Balls To Picasso Review

artist: Bruce Dickinson date: 10/12/2007 category: compact discs
Bruce Dickinson: Balls To Picasso
Release Date: 1994
Label: PolyGram
Genres: Heavy Metal, Pop-Metal, Hard Rock
Number Of Tracks: 10
Balls To Picasso is somewhat of a disappointment and, for the most part, an ill-conceived project.
 Sound: 8
 Lyrics: 9
 Overall Impression: 9
 Overall rating:
 8.8 
 Reviewer rating:
 8.7 
 Users rating:
 8.9 
 Votes:
 19 
 Views:
 280 
review (1) 13 comments vote for this album:
overall: 8.7
Balls To Picasso Reviewed by: Yamiyo, on october 12, 2007
0 of 2 people found this review helpful

Sound: First and foremost, Balls To Picasso is in a whole different ballpark to most of Dickinson's other work. This is the second album of his solo career, at which point he was trying to break away from Iron Maiden's style of songwriting and properly establish himself as a solo artist in his own right. This is strongly reflected in the more experimental songs; there are definitely some more unusual compositions here. However, the album has solid songwriting and performances and is a worthy addition to the collection of a fan of Dickinson's vocals. Kicking off the album in a slightly unorthodox way is the 8-minute-long instrumentally oriented epic, Cyclops. It tries to evoke an eerie sort of feeling, and succeeds. The song gradually builds up from the heavy, but somewhat soft and sinister intro into the chorus, which gives the listener a taste of what is to come with very impressive and powerful vocals. It has some interesting musical ideas; my only criticism of the song is that sometimes it seems like a bunch of riffs plunged together; it doesn't flow perfectly. Hell No follows this song and contributes to the album mainly through it's fantastically catchy chorus, with strong vocals and well employed vocal harmony. Laughing in the Hiding Bush and 1000 Points of Light continue the trend of catchy choruses and strong vocals. In the former, the guitar work also stands out, especially the main riff, which manages to be used many times while not sounding tired; the latter takes a different approach, being a slower, heavy song with a more serious lyrical theme. The ballads of the album, including the well known track Tears of the Dragon, are even more outstanding. Gods of War, for example, (maybe it is a bit of stretch to call it a ballad though) is one of the strongest songs on the album and along with the other two ballads has all the makings of a good epic. This then brings me to Fire and Shoot All The Clowns. Fire has a powerful riff and bassline that stands out, which degenerates to a terrible chorus and forgettable solo. Overall, it's average. Shoot All The Clowns is a joke, literally, as it was never meant to be taken as a serious song. That should not have been an excuse to make it unredeemable by any feature though. It is a shame that this song in particular lets the rest of the album down. On the whole, the vocals are the most impressive part of this album. The instrumental sections are most memorable on the softer ballads, as they capture the mood perfectly, and definitely show off the skills of the guitarist. The heavier songs with their riffs and catchy choruses are also excellent. // 8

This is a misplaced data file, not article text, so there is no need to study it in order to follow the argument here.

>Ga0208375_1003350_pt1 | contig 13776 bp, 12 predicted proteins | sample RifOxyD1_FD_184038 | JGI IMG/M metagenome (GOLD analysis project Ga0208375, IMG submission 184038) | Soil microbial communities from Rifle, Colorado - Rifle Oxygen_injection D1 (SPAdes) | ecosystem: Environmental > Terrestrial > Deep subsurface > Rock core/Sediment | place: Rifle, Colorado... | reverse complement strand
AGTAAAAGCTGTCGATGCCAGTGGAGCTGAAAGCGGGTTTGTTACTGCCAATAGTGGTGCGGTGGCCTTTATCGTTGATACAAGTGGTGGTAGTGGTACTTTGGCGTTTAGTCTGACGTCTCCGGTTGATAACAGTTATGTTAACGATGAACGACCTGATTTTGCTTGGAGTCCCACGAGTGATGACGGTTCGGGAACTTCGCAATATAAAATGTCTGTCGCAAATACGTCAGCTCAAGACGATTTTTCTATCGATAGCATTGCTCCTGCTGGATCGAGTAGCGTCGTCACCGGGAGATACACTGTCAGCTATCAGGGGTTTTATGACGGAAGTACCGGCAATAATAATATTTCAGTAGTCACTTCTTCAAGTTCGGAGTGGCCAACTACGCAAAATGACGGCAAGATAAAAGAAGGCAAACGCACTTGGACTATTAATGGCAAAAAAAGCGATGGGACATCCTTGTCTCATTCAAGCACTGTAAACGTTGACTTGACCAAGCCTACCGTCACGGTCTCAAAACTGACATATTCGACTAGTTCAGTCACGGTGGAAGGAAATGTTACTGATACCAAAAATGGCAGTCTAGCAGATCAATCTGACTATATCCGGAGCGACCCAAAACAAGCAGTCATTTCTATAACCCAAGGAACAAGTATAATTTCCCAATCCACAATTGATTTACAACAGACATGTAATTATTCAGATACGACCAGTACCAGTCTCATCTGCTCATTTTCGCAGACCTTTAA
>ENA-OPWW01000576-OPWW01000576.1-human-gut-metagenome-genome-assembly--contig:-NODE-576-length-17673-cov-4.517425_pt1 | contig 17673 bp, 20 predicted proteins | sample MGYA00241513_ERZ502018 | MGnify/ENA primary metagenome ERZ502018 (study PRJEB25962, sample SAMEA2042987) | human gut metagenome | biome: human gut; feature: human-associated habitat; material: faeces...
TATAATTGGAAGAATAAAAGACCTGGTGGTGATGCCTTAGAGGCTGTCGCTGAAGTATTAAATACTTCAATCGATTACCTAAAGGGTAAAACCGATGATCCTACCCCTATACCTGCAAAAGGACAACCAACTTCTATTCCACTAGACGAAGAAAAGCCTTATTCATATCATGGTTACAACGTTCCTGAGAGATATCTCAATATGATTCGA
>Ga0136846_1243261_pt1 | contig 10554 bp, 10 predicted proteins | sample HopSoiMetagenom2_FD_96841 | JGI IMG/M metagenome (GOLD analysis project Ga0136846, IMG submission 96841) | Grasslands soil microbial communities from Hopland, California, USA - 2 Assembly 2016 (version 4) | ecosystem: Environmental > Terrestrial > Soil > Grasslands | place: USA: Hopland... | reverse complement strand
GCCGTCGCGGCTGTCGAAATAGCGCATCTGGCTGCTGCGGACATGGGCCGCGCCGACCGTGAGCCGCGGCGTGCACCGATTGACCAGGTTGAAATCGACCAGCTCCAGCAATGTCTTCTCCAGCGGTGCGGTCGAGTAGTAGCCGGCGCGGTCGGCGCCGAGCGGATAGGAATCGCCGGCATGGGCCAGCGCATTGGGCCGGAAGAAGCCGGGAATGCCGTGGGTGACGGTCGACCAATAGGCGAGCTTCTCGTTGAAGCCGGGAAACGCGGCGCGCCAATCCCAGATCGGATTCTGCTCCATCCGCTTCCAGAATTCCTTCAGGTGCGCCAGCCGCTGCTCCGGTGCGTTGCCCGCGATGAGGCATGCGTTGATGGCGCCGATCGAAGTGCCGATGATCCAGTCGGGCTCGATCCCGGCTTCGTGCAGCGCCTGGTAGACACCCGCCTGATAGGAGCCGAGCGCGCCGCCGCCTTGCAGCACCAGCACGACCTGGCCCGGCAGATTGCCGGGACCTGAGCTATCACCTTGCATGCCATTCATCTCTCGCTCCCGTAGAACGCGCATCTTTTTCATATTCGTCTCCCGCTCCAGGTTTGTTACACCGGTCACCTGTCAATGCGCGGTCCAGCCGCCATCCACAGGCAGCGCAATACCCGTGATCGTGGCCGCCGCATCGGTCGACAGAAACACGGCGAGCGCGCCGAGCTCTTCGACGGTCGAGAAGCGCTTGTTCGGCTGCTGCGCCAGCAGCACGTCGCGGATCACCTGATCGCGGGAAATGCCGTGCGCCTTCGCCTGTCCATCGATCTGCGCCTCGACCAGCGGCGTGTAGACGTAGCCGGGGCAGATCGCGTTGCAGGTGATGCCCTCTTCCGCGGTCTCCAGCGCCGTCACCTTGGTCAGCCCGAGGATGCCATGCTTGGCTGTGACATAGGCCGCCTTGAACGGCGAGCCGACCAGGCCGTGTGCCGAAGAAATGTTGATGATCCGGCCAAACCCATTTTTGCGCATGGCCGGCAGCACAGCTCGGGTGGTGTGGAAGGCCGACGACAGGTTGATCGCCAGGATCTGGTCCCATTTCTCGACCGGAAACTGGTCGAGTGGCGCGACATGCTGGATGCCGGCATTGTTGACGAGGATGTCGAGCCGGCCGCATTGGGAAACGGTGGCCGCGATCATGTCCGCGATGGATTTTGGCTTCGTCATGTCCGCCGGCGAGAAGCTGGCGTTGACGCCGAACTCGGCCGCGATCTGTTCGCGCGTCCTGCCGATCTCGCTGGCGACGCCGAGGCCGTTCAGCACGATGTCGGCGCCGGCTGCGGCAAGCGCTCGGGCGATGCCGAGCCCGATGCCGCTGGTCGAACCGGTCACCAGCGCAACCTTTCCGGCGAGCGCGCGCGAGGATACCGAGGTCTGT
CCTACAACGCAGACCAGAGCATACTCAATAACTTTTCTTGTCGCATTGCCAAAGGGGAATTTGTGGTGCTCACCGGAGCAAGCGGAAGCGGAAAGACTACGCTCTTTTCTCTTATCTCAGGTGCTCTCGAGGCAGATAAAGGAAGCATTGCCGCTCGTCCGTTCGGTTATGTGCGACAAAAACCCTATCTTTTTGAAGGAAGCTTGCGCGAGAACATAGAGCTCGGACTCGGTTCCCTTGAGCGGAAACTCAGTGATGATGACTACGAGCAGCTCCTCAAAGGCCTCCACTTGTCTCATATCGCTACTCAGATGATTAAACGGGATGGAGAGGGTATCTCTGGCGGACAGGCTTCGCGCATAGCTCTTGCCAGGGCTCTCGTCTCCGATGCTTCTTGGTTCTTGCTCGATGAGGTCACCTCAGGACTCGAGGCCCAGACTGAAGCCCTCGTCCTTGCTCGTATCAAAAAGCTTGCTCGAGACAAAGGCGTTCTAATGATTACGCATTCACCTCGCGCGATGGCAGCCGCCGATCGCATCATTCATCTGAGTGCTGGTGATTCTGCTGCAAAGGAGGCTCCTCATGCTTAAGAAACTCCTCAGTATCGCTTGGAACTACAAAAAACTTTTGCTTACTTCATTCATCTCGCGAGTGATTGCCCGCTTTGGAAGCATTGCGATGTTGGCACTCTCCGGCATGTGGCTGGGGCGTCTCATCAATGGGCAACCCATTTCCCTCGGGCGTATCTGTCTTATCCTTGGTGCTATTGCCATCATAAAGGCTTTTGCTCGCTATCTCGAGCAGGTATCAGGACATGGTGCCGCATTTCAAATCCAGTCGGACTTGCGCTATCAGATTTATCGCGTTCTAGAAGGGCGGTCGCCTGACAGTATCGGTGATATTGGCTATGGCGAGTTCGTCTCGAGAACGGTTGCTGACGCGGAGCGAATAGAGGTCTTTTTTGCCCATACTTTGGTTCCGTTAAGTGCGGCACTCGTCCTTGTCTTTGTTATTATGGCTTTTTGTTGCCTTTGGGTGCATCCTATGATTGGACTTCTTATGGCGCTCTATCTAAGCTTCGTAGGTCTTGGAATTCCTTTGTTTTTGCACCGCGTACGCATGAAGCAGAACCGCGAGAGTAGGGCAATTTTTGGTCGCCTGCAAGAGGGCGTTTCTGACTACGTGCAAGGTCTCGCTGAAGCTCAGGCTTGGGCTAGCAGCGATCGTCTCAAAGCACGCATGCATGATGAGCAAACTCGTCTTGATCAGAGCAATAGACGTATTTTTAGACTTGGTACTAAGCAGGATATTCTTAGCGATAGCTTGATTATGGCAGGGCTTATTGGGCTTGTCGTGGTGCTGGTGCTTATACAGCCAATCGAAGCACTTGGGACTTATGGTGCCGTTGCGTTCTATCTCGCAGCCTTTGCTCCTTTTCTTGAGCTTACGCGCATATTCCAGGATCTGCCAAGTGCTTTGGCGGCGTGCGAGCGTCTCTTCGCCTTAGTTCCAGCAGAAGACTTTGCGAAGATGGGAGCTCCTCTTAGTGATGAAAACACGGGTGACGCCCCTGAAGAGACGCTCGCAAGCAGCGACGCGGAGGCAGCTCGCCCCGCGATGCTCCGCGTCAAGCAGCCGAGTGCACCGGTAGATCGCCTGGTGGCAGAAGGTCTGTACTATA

Lyrics: As you might expect from a part of the solo career of a highly celebrated lead singer, the main attraction of the album is the vocals. As usual, on the heavier tracks Dickinson pounds out melodies with energy and accuracy with his very capable voice, and on more somber tracks, the singing has that same energy behind it while capturing a totally different mood. There are few singers who can compare to the Air Raid Siren in my books. This album also has some elements of rap (dare I say it) in it; in Sacred Cowboys, the vocalist sings the verses in more or less a monotone, placing a lot of focus on the rhythm, lyrics and energy behind them. This gives variety to the song and album and is very effective used in this way. Shoot All The Clowns, on the other hand, has a straight-out rap section, which is executed very poorly. The vocal harmonies are mostly excellent and contribute a lot to the song rather than just filling space, but some just seem over-the-top and forced (Shoot All The Clowns is the culprit again). The vocals are supplemented by mostly well-written lyrics, which range from thoughtful, deep or clever musings on life and war (like in Gods of War and Sacred Cowboys) to the light-heartedly nonsensical (Hell No and Shoot All The Clowns). Ignoring Shoot All The Clowns this album is very strong in the departments of lyrics and vocals. // 9

Overall Impression: In conclusion, this is an album worth your time but a deviation from the Dickinson standard. If you have never heard his solo work before you might be better off giving The Chemical Wedding a listen, if only because it is more representative of his work. Balls to Picasso does have its flaws, but on the whole is an excellent album. The highlight tracks are Hell No, Gods of War, Laughing in the Hiding Bush, and Tears of the Dragon. // 9

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